Dawson’s Creek follows the lives of Dawson Leery (James Van Der Beek) and his friends, as they struggle through their formative years and – in this final season – search for their places in the adult world. The first episode pulls a cruel tease in finally putting Joey (Katie Holmes) and Dawson together before the rug is pulled out from under their love affair the very next episode. Some might say it’s a decision from which the season never recovers – I say the show never had its footing to begin with. Plagued …y writer and executive producer Kevin Williamson’s penchant for overwriting every single character, the two-hour finale has more laughable life affirmations that in no way resemble the ways that actual people talk than you can shake a stick at. His dialogue – and that attributed to other series scribes – revels in its own verbosity. No matter what the character’s intellectual playing field, he or she has something profound, deep, and flowery, to say; and such speech is usually followed by a self-congratulatory retort from another character – as if the writers are throwing out a line they think sounds terrific, and they’re so pleased with themselves, they must have the other conversational participant pat them on the back for thinking of it. I can’t tell you how many times you’ll hear things like, “So true”; “Well-put”; “I never thought of it that way”; “I couldn’t have said it better myself”; blah, blah, blah…
The final decisions for the two-hour finale are also terribly clichéd and can be seen coming from a mile away. Williamson drives one major character’s death into the ground so much that by the time he/she actually goes, you’ve lost all emotional attachment to the character, and are just thankful you don’t have to listen to one more weeping goodbye. On an unrelated note, the show heavily promotes the gay lifestyle. What your feelings are with regards to this are your own business, and as a free citizen, you have every right to them, but what Dawson’s Creek is guilty of is its refusal – along with the rest of popular entertainment – to feature positive characters opposed to the lifestyle. In this case, the show skirts the issue all together, with the exception of a moment where Jack (the primary gay character) refers to such thinking as living in “the Stone Age” – a relatively small potshot, but still a potshot. I’m not suggesting the gay characters be portrayed in a negative light – but it would be nice if the writers had a large enough understanding of the human race not to paint the opposition in such broad, generic strokes. Of course, if these writers had such ability, they wouldn’t be the pompous lit-class rejects they come across as in this show.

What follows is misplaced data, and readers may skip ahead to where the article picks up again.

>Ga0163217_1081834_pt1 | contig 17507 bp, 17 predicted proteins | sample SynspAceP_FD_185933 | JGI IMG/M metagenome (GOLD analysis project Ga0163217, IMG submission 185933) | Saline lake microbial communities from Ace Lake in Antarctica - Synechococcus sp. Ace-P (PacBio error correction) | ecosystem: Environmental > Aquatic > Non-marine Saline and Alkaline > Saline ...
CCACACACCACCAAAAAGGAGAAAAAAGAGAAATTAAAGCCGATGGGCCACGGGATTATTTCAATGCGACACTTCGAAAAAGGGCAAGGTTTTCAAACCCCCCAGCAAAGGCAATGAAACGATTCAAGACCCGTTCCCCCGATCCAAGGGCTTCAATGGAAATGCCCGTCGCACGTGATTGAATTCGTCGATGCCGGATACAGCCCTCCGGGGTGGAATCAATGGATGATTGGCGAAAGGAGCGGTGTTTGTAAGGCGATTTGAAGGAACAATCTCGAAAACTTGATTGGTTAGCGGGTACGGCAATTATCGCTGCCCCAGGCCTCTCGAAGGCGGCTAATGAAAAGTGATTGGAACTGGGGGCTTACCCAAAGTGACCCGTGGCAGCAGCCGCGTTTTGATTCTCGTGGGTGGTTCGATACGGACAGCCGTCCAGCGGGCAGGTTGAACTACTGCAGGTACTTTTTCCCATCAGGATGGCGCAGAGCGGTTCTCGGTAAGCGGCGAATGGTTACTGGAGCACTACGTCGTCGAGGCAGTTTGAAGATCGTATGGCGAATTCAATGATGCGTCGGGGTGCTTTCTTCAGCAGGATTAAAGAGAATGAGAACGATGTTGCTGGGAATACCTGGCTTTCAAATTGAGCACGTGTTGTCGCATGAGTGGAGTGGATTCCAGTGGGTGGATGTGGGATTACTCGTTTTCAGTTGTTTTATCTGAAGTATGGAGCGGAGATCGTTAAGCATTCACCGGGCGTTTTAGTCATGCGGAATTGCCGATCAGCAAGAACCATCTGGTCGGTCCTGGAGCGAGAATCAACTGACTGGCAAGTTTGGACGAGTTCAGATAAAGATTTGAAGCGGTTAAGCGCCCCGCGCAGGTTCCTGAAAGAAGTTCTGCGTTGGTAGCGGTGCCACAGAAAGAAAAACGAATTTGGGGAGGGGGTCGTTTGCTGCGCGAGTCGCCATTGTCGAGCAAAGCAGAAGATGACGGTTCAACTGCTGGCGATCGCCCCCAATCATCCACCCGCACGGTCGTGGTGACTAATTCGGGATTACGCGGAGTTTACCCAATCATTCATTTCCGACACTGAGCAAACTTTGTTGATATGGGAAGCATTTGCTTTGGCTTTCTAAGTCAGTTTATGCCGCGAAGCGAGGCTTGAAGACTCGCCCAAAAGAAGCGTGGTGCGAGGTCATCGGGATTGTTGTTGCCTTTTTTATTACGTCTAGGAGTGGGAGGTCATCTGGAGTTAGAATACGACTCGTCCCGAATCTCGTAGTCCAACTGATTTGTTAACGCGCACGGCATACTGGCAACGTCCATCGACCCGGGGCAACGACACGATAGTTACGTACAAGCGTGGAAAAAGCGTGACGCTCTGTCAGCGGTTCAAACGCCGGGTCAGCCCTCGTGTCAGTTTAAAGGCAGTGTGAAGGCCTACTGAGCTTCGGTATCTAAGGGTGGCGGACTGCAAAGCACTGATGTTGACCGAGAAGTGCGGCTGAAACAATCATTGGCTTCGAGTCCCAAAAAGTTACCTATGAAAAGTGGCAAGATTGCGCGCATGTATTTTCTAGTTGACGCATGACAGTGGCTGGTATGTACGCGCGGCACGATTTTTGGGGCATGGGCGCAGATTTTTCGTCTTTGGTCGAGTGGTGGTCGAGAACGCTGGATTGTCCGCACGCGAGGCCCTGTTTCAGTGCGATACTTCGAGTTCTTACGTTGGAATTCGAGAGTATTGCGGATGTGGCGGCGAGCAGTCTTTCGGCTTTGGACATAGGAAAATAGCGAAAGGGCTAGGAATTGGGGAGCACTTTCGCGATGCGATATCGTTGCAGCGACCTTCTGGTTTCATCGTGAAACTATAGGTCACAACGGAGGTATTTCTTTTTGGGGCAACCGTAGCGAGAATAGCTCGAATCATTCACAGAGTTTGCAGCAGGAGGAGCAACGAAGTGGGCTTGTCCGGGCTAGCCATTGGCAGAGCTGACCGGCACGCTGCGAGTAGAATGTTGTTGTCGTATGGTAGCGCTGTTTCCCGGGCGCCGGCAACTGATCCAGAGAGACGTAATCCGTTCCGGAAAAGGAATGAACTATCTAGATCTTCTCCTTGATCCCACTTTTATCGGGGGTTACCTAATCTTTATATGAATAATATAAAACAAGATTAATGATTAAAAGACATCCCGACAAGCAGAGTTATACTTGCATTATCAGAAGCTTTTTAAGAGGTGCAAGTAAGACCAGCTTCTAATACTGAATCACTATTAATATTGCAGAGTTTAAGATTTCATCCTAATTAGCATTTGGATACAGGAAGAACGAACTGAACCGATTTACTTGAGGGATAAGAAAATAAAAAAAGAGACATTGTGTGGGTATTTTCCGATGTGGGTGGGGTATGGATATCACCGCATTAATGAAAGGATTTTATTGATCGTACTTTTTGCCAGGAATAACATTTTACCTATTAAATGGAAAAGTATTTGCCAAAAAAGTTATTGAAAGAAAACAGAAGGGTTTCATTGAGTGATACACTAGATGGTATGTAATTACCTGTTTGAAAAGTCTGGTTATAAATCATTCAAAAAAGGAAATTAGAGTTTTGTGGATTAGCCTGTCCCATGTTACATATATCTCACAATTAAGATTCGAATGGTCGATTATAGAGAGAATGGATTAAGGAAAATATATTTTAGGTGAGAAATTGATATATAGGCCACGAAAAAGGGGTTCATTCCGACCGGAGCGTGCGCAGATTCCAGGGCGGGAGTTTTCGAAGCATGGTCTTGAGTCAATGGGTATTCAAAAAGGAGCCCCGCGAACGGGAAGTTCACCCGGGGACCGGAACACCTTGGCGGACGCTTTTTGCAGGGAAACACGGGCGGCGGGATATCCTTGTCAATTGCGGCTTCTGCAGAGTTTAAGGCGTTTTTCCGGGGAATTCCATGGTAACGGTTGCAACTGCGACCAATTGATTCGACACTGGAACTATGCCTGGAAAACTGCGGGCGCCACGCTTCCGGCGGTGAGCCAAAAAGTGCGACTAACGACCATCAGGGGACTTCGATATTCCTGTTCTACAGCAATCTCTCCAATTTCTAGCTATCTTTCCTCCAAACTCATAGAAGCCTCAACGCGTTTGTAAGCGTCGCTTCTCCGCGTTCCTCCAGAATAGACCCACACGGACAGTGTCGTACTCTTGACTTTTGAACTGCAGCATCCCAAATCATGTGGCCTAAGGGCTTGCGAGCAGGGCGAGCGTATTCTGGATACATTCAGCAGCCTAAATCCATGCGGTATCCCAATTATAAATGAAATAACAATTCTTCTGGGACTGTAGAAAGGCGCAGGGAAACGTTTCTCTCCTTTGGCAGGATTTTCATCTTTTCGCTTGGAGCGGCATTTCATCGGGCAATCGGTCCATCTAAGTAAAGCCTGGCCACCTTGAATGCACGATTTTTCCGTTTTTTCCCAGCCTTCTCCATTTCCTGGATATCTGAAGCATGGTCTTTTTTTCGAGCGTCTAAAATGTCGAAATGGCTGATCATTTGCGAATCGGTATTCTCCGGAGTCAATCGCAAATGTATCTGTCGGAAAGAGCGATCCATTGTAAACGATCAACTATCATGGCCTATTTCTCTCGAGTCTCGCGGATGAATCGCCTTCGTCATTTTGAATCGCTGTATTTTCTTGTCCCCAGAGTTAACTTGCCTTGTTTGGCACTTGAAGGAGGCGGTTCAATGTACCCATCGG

Here’s where my complaints with the package end. The 1.33:1 full frame presentation looks superb with rich colors and deep blacks. Flesh tones, though a little bright, are pleasing to the eye; and the gorgeous scenery of the fictional beach town called Capeside, where this all unfolds, add to the escapist aura of the show – overall, I’d say it’s an improvement from the original airings.
The 2.0 track provides a sturdy sound for this still-young series. While I won’t say there’s a vast difference between this and what you get from syndication, neither place has anything to be ashamed of in its presentation. The musical selections are spot-on for the times, and went a long way in captivating young audiences during the show’s initial run. It’s nice to look back at this as a snapshot of the times, if nothing more. Dialogue mixes with background noise to provide a sharp, clean rendering.
While Williamson and producer Paul Stupin’s audio commentary on the series finale is the only on-disc bonus feature, the set comes packaged with an invaluable scrapbook that is sure to catch the unfamiliar up-to-speed with the series, as well as take loyal fans on a trip down memory lane through the show’s previous five seasons. It’s a nice, value-adding addition that will satisfy those, who wish to purchase.
I didn’t like this show. However, there are scores of people, who don’t see eye-to-eye with me. For them, this marks the end of their Dawson’s Creek collection, and while it isn’t loaded with bonus materials, Sony still puts forth a good effort, in addition to their sturdy A/V presentation. Fans are sure to be pleased this is now available, and I suppose that’s all that truly matters.
Special Features List
- Includes Exclusive Scrapbook!
- Series Finale Commentary from Kevin Williamson and Paul Stupin